May 21, 2021
On Thursday, the European Commission announced that it had signed a contract with Pfizer/BioNTech for 1.8 billion doses of their COVID-19 vaccine. 900 million of the doses will be the current vaccine and the one adapted for the variants, with the option to purchase an additional 900. The doses are to be delivered between 2021 and 2023.
It guarantees up to 1.8 billion doses for our fight against COVID and its variants.
— Ursula von der Leyen (@vonderleyen) May 20, 2021
So far, the EU has contracted with six different vaccine makers to secure 2.6 billion doses. This comes after AstraZeneca failed to meet its obligations to the EU. The pharmaceutical company contracted to distribute 300 million doses among the member states of the European Union in 2021. AstraZeneca fell short of its promises when, in the first quarter, it delivered 30 million doses and announced that it would only deliver 70 million doses out of the promised 180 million in the second quarter of the year. The EU filed a lawsuit against AstraZeneca, with hearings to begin in Brussels next week.
The agreement could be seen as a commendable effort on the bloc’s part to resuscitate its botched vaccine rollout program. Despite a lot of the hype, the EU’s vaccine efforts are still severely lagging behind other advanced economies such as the UK and USA. On the other hand, the EU has reportedly approved at least 148 million doses to be exported to other countries, which is more than the UK or USA can claim.
The signed contract also stipulates that the doses be received on behalf of all the European Union member states. However, not only must the vaccine be produced within the EU, but essential vaccine components must also be sourced from the EU.
As part of the deal, West Dublin’s Grange Castle plant will produce one of the active substances for Pfizer’s vaccine as of the end of this year. An urgent $40 million will be invested in the plant that will become the second plant worldwide, and the first outside of the US, to manufacture a key ingredient for the vaccine.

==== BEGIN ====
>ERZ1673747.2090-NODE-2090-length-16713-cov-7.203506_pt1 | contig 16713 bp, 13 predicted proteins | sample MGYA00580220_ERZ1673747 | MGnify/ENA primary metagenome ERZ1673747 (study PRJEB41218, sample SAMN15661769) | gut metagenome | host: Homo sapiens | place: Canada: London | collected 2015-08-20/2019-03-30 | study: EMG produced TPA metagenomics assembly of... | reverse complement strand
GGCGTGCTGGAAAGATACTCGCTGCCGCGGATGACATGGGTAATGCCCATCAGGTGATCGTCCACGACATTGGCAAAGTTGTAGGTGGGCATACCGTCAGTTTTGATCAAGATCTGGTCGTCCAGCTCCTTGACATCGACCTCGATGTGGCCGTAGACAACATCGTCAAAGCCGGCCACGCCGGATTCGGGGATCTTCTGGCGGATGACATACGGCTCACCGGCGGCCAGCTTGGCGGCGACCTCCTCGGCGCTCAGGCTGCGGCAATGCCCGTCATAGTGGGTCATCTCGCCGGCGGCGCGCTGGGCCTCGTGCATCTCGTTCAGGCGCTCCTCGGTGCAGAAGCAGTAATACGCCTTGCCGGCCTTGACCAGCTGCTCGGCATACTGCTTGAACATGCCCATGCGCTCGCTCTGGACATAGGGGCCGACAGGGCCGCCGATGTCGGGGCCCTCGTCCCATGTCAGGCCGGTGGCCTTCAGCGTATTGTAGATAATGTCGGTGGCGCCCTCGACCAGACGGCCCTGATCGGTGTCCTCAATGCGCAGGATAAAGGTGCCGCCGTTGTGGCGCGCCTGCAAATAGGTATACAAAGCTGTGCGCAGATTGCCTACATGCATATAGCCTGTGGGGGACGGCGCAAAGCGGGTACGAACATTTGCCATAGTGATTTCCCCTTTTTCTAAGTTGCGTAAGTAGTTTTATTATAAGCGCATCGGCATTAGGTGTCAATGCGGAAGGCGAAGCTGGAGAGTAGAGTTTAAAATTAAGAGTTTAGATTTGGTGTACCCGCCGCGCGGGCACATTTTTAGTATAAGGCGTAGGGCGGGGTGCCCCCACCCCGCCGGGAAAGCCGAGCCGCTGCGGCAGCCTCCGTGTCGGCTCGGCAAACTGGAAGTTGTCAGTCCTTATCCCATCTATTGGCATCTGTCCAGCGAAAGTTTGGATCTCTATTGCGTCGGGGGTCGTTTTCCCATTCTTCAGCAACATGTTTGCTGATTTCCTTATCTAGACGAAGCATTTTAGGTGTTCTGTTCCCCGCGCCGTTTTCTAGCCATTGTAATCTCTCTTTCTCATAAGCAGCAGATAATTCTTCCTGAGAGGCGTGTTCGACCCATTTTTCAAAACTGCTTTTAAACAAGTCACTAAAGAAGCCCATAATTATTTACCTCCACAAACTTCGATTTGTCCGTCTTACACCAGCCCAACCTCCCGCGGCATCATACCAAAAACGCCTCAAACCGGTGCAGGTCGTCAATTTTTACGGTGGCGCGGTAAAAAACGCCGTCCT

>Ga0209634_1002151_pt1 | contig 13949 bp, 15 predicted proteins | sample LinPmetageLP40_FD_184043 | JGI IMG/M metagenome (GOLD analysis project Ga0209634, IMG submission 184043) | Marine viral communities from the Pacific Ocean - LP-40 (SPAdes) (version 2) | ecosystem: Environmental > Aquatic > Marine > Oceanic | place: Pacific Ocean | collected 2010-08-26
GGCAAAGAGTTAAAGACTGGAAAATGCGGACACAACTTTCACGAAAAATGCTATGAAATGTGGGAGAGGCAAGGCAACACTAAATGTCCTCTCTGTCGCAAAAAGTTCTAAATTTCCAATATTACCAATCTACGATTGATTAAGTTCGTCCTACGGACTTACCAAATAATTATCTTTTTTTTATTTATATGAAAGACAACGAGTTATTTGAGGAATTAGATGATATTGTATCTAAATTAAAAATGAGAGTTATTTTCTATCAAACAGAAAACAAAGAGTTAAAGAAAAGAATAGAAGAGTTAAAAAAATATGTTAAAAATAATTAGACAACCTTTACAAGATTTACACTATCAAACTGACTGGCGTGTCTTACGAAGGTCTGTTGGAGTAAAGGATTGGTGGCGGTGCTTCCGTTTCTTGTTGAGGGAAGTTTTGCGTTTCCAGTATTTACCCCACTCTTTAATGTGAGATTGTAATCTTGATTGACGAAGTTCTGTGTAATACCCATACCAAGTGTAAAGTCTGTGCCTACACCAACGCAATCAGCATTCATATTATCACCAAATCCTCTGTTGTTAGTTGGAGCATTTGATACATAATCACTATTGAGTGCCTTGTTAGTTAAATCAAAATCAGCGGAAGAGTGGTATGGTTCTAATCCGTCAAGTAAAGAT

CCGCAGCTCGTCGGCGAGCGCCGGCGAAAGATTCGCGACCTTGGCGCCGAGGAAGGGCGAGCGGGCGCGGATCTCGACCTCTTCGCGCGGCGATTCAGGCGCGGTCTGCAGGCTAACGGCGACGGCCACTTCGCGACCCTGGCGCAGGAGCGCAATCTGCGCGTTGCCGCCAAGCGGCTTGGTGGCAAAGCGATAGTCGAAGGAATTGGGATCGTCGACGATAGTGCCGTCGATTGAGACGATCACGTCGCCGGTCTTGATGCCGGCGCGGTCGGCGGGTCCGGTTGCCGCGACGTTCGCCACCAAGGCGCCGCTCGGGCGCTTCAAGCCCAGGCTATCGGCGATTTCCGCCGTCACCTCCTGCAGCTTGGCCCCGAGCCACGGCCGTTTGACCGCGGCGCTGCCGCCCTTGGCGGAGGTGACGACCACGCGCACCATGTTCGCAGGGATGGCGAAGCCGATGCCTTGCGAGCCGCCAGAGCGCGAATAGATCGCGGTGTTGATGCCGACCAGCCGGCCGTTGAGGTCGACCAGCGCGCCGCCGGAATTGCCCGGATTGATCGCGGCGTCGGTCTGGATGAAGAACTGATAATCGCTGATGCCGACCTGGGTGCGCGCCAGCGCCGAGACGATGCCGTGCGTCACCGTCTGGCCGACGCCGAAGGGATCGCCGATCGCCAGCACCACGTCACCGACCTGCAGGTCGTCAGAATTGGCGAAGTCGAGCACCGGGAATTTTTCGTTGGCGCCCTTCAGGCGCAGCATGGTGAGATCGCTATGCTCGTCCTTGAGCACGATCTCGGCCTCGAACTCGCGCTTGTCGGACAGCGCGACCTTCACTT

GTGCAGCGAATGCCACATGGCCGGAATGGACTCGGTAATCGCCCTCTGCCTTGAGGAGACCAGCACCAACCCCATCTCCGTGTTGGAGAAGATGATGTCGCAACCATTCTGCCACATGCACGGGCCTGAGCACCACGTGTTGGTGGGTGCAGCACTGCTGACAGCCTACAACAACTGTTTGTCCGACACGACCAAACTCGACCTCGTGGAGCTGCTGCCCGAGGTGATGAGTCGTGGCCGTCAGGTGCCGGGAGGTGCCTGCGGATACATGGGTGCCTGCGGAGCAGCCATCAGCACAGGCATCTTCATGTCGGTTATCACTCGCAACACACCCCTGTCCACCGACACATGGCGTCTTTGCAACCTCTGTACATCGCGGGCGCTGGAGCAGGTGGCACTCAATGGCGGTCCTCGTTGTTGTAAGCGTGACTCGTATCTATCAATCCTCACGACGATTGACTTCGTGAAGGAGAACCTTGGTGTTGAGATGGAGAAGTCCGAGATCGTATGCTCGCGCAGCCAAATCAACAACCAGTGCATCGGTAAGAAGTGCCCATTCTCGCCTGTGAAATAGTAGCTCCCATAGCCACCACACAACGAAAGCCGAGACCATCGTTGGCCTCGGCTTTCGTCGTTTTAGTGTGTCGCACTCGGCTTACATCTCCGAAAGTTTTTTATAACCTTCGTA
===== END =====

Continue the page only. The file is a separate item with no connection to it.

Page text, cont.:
Not only will the $40m investment create 75 new jobs at Grange Castle in Dublin – it also puts Ireland at the heart of the EU’s fight against the pandemic.
— Micheál Martin (@MichealMartinTD) May 19, 2021
The deal also allows for the possibility to sell or donate those doses to countries outside of the EU through the COVAX initiative.
Stamp of Approval
Commissioner for Health and Food Safety, Stella Kyriakides, commented, “We need to be one step ahead of the virus. This means having access to adapted vaccines to protect us against the threat of variants, booster vaccines to prolong immunity, as well as protecting our younger population. Our focus is a priority on technologies that have proven their worth, like mRNA vaccines, but we keep our options open. The past months have clearly demonstrated the need to have access to a broad portfolio of vaccines and different technologies, as well as reliable partners. As the pace of vaccination increases every day and work on effective therapeutics intensifies, we can look ahead with more optimism and confidence.”
By signing this agreement, Europe has also given its stamp of approval for the mRNA technology that Pfizer/BioNTech uses. Moderna also uses mRNA technology, while Johnson & Johnson and AstraZeneca use carrier vaccine technology.
An mRNA is a special form of RNA that can enter inside a cell and give it instructions. In this case, the mRNA contains instructions on building the spike protein found on the surface of the coronavirus – not the virus itself, just the spikes. Spike proteins are what the virus uses to infect the host’s cells. Production of these spike proteins kicks the immune system into action, and it begins learning how to attack these intruders. It takes some time for the immune system to fight off these spikes, but people will not get sick because these are only the spike proteins and not the virus itself. Once the host’s immune system clears out the perceived invader, it will produce so-called memory B cells. The cells will linger in their system for months or even years and will immediately recognize and respond if the host is ever infected with the actual virus.